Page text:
“Without the correct ink, the printers would need frequent printhead cleaning cycles – as is the case with competitive solutions – which would slow the whole process down. “HP’s bespoke ink formulation enables continuous high speed colour printing – irrespective of the page coverage. This ultimately leads to a lower cost of ownership and a more profitable, productive solution.”
What are the key benefits?
Thomas Valjak explained that the primary benefits of HP’s large format PageWide technology were twofold: “Firstly, it means a significant increase in print speeds. Because the only moving part within the print process is the media, it enables the print process to be massively boosted and media is virtually ‘fast-forwarded’ through the print engine.”
Secondly, it enables the printing of wide format documents in full colour at high speeds. Thomas continues: “High speed wide format print has been available courtesy of LED technology from other vendors for a while. However, this is only for black and white applications. What HP has achieved with the new wide format PageWide technology is a significant increase in speed for printing colour wide format documents.”
For which applications?
At present, HP is primarily looking to target the technical documentation market: Central Reproduction Departments; architectural, engineering, construction (AEC) and design firms; public sector agencies; quick printers and small- to medium-sized reprographic houses.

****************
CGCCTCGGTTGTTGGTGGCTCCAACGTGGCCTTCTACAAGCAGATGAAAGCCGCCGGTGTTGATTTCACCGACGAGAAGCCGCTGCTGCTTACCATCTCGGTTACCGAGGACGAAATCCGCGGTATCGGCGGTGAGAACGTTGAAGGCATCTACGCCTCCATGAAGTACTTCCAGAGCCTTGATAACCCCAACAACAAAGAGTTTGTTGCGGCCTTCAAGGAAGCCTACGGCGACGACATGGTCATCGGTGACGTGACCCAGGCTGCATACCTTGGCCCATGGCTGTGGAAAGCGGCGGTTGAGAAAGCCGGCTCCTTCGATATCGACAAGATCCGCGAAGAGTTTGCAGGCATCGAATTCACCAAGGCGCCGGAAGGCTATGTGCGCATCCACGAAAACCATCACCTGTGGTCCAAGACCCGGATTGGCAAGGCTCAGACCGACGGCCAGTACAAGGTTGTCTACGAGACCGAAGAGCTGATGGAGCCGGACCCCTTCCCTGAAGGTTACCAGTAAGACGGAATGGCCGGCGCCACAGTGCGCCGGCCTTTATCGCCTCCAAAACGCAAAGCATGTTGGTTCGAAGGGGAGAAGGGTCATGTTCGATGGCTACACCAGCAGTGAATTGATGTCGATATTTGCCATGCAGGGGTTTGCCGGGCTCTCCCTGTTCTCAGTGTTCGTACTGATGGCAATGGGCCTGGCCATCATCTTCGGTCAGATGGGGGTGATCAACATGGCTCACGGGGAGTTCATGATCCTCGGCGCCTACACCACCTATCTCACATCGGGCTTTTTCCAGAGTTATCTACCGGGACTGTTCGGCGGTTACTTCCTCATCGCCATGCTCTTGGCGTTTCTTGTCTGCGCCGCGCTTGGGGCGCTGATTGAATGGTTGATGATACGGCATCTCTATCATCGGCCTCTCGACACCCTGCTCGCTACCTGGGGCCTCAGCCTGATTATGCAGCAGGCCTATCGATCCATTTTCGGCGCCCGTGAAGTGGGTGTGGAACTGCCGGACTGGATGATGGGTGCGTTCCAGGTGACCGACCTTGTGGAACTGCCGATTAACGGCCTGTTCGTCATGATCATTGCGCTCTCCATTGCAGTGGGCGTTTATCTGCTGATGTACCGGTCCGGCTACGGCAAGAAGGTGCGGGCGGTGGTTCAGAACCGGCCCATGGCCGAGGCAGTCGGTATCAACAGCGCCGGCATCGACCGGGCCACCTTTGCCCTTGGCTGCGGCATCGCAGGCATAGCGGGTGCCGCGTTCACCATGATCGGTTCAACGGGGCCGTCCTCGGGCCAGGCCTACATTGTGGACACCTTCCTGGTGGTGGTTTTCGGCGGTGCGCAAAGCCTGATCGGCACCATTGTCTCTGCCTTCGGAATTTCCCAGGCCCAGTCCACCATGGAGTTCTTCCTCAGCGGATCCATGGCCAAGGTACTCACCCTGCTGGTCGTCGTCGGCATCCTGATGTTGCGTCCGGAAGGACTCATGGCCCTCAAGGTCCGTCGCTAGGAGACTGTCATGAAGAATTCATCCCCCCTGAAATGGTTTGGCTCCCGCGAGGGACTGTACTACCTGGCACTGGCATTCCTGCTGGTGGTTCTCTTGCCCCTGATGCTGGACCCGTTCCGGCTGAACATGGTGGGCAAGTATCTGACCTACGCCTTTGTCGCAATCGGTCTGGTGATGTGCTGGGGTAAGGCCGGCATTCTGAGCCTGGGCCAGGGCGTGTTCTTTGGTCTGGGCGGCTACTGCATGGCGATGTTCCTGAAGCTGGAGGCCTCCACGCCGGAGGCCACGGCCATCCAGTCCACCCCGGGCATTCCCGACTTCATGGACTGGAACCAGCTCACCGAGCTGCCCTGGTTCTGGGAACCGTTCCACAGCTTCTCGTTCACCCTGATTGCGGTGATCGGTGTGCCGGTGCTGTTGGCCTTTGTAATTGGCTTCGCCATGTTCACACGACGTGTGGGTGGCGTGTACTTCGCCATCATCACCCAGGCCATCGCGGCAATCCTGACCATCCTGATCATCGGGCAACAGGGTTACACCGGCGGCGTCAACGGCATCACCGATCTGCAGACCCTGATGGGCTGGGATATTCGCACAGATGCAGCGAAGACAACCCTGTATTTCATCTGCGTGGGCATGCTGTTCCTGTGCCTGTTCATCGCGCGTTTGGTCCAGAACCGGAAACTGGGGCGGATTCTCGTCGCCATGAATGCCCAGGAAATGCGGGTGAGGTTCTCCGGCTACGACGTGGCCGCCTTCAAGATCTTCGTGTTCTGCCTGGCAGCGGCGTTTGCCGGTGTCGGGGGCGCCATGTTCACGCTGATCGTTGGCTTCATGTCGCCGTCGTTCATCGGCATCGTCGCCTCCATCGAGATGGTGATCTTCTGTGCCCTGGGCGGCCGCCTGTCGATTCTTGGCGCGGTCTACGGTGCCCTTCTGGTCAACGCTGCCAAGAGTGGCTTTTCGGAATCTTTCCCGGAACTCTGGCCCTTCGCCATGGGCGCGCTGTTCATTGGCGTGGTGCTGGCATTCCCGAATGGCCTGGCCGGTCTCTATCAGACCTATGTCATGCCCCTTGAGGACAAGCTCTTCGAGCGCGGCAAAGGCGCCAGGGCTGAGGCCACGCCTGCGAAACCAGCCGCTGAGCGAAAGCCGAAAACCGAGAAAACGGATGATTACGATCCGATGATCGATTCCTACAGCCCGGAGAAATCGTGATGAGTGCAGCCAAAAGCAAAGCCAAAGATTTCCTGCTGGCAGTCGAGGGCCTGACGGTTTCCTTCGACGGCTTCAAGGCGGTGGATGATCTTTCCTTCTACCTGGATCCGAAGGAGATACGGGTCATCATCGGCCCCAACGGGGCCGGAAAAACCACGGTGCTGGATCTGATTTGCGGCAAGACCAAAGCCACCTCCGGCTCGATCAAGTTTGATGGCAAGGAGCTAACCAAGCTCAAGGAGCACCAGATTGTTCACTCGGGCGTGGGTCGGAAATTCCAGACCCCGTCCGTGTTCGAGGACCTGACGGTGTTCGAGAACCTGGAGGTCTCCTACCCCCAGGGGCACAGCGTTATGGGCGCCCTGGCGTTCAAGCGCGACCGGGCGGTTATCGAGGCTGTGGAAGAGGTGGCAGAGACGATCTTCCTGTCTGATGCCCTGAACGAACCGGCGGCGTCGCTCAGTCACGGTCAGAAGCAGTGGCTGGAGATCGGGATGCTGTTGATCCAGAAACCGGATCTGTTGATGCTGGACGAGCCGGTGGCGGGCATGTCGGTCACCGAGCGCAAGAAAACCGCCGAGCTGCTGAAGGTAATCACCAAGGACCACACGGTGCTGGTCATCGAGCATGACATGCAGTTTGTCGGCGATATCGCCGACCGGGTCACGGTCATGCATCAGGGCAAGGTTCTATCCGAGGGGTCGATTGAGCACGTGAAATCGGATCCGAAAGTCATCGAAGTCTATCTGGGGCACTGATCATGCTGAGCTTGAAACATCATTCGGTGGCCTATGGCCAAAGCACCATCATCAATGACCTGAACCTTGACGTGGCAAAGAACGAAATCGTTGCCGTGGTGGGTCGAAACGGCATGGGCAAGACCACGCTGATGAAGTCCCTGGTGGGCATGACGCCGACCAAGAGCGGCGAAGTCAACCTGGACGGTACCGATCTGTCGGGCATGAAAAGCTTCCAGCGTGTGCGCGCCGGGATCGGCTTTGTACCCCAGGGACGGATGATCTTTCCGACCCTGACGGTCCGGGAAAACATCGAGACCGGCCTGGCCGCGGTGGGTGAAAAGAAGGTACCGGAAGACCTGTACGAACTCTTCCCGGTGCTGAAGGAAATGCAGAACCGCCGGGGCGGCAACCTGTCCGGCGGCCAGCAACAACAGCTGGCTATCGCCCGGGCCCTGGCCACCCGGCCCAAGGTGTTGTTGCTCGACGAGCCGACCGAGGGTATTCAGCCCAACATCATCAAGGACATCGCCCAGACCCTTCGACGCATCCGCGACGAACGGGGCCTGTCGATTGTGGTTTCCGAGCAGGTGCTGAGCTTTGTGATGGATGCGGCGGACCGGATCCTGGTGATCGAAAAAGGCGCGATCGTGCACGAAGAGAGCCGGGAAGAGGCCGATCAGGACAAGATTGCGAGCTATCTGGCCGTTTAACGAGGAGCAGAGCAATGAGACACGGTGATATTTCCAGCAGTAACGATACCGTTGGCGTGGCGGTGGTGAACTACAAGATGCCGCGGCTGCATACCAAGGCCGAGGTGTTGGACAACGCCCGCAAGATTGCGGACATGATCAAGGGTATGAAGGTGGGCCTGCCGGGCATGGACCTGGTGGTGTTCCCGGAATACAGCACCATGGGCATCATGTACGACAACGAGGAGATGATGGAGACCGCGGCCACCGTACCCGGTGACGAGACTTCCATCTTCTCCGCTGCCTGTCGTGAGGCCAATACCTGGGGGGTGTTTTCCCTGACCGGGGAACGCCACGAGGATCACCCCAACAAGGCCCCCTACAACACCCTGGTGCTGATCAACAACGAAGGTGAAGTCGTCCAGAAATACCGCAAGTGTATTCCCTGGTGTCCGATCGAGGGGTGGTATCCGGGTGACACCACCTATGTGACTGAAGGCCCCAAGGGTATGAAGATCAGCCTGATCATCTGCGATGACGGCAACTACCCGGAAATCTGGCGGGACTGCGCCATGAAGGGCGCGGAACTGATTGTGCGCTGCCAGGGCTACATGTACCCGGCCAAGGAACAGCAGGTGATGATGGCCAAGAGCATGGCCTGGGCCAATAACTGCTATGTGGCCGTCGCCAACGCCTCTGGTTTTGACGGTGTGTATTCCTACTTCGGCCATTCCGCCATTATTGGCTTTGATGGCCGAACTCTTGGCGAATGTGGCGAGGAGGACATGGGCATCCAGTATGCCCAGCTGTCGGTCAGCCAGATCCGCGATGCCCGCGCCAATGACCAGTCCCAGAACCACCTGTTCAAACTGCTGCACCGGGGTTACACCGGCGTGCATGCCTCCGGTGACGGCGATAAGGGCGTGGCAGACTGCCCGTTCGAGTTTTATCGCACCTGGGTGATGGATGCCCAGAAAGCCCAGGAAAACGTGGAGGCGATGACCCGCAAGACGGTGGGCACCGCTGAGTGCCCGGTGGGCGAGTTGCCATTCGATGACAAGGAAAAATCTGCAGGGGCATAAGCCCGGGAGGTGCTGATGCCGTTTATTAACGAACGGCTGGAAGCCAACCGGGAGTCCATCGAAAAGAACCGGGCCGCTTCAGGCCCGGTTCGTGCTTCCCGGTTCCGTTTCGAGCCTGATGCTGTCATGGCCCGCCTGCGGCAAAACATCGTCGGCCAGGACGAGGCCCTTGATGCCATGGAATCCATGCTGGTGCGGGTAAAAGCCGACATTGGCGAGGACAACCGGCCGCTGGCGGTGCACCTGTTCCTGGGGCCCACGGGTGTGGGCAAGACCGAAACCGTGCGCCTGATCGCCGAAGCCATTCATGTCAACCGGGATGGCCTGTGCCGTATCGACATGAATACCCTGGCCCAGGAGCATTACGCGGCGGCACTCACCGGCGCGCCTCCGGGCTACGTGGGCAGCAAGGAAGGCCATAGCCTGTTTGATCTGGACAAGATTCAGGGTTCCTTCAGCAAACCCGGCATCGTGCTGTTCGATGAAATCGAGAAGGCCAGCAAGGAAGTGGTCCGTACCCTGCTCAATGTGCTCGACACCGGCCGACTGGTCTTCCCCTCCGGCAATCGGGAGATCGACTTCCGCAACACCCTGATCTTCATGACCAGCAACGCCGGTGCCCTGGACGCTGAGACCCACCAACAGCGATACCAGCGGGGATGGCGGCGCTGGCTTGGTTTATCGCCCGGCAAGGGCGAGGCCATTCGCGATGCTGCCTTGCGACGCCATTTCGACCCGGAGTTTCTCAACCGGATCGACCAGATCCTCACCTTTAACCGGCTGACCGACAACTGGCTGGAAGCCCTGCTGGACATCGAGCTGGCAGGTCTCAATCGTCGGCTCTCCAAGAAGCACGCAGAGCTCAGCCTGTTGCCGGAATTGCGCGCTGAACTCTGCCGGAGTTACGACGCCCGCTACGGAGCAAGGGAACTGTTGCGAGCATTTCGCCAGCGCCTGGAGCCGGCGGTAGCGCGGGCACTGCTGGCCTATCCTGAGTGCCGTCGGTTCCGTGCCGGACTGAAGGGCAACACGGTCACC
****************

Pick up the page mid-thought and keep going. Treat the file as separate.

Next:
HP is also targeting enterprise production departments with teams of designers, architects and teams working on technical documents – any type of business that needs high volumes of printed documentation – either black and white or colour – and fast.
Colour prints are becoming more and more important within these businesses as Thomas Valjak explains: “We are seeing an increasing adoption of colour to differentiate things – even in documentation such as construction diagrams. People want the ability to print different colours signalling different items – such as wiring, water, gas and walls of different construction.
“At present, it is very difficult to produce a high volume of coloured documents quickly and cost-effectively. The new PageWide technology combines speed and colour in a cost-effective manner as it has been designed so that colour output is the same cost as LED black and white; black and white and colour production cost the same on HP’s PageWide solutions.”
As well as being used for technical production and technical drawings, HP’s PageWide technology printers will be suitable for use as a general purpose poster printing for the reprographics market. As an example within the reprographics market, Thomas Valjak cited that by deploying a new PageWide printer to take over some of the more straightforward poster applications, PSPs would be able to free up capacity in higher specification machines to focus on higher level applications.